KATHMANDU, Jan 22: Though there were expectations that interest rates on loans will fall at least by one percentage point from the third quarter, commercial banks have turned reluctant to lower their rates.
Instead, they have raised the premium rate by at least one percentage point thereby increasing the interest rate on loans to make up for the loss that they will incur from a reduction in base rate.
Banks charge an interest rate on loans by adding a premium on their base rate. Some say that banks’ are not lowering lending rates as a drop in interest rates could crimp their profits.
In an effort to lower skyrocketing interest rates, the Nepal Rastra Bank (NRB) on December 26 issued a circular, instructing bank and financial institutions (BFIs) to remove return on assets from the formula of the base rate calculation.
As banks were allowed to add 0.75 percent as return on assets in the formula, the removal of the ROA was expected reduce the base rate and ultimately lending rates.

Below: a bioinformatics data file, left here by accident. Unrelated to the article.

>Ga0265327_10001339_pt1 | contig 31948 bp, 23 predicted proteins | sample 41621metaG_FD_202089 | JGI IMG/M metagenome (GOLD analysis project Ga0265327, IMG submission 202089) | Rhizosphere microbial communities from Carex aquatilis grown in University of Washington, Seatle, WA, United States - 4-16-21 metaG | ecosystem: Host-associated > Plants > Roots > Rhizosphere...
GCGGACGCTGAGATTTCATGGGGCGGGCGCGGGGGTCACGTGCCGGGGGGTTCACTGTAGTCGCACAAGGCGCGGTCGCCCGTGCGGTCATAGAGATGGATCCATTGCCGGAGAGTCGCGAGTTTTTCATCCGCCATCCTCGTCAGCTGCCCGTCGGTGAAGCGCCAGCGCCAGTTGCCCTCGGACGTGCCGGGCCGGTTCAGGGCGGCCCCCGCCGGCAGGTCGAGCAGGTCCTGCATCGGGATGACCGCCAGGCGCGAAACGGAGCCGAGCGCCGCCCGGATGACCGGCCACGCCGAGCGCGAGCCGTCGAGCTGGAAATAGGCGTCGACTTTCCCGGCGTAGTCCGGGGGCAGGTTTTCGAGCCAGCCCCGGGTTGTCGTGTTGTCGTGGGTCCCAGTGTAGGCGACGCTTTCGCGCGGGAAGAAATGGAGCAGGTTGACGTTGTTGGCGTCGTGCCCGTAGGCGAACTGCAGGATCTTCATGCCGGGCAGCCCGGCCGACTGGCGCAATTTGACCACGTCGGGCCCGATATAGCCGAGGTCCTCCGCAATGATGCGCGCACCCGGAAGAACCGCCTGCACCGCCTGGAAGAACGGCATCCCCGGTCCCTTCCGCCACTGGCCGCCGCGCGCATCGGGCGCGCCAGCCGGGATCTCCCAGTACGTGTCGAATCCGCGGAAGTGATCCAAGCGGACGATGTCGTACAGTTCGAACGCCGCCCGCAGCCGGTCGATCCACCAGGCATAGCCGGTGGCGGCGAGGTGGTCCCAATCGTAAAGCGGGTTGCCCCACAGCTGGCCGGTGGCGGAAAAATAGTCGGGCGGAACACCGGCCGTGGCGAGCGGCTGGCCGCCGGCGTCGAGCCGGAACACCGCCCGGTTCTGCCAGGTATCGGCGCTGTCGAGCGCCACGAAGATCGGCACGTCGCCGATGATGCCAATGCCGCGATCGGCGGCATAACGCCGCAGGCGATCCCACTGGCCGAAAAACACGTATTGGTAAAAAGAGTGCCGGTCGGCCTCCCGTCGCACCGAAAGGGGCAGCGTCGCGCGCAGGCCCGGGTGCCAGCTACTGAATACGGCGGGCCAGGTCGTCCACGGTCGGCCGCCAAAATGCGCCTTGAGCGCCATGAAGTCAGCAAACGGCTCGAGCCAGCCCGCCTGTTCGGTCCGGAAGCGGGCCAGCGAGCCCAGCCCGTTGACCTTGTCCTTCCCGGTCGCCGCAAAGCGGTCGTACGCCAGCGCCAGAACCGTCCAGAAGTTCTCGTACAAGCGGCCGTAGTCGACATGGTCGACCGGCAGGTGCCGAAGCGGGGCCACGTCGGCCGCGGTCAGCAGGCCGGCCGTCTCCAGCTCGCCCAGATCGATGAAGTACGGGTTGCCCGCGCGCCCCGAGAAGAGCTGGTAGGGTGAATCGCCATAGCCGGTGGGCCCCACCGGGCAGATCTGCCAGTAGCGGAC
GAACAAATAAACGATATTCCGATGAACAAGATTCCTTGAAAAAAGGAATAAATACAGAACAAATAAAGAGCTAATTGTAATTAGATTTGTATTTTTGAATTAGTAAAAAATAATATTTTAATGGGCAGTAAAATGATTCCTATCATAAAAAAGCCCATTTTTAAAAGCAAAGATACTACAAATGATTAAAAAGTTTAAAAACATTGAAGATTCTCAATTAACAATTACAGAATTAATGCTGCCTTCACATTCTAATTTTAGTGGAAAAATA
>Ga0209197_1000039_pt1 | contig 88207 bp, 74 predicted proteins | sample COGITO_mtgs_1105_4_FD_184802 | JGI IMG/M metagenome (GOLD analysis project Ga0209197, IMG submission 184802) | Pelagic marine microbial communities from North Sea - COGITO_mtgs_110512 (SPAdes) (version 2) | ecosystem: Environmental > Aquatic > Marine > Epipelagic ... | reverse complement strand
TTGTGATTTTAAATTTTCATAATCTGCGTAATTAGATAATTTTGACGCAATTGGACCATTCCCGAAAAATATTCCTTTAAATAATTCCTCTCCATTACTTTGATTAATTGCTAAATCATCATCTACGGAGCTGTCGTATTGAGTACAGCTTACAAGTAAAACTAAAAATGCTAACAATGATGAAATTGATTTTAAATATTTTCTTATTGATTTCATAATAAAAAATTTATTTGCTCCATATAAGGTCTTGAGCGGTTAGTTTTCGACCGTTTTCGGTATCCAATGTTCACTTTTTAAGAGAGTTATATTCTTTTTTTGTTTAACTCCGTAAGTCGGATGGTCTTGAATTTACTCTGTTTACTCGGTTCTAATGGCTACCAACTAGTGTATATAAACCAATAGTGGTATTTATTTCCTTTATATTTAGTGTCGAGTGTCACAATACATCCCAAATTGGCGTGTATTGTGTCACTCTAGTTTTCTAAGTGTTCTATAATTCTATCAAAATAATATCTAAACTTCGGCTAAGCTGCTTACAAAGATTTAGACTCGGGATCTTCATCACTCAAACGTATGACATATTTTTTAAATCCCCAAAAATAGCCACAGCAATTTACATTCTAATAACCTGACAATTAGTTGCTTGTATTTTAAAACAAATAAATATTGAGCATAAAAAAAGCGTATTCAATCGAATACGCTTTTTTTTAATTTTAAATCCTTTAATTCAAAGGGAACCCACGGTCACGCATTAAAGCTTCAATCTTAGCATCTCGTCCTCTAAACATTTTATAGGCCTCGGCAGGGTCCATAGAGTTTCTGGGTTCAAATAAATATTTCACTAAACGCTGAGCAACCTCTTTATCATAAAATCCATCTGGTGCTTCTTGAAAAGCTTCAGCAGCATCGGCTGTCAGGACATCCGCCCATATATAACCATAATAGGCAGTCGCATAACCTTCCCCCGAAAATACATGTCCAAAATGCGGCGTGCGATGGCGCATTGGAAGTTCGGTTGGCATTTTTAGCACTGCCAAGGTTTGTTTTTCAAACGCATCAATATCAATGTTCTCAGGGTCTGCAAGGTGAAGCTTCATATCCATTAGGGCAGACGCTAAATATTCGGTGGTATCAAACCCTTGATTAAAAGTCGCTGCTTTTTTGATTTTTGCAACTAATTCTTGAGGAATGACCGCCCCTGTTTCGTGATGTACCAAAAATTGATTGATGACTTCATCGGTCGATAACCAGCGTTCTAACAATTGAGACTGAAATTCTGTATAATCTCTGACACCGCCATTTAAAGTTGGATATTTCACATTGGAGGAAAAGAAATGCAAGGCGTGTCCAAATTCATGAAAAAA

“As the base rate is going to decrease, the central bank has allowed banks for one-time increase in their premium,” said Gyanendra Dhungana, the president of Nepal Bankers Association (NBA). “So, with the consent of the central bank, banks can raise their premium in the third quarter.”
He said that the base rate revision is less likely to lower lending rate in the third quarter.
While they have raised the premium for new borrowers, they have become reluctant to reduce the rate for existing borrowers, stating that they cannot revise rates for loans that were disbursed earlier.
The central bank’s objective of lowering credit rate through revision of base rate formula is less likely to be met. The NRB had revised the base rate formula in line with the recommendations made by a committee formed by the Ministry of Finance (MoF) to look into volatility of the financial markets in mid-December last year. NBA President Dhungana was also a member of the committee led by NRB Deputy Governor Shiva Raj Shrestha that provided the government 58-point recommendations.
Even the cap on the deposit rates by NBA for its member commercial banks have not helped in lowering interest rates in the third quarter.
Through a ‘gentlemen understanding’ of NBA, commercial banks have capped interest rate on savings at 6.5 per cent, individual fixed deposit at 9.25 percent, and institutional fixed deposits at 8.5 percent.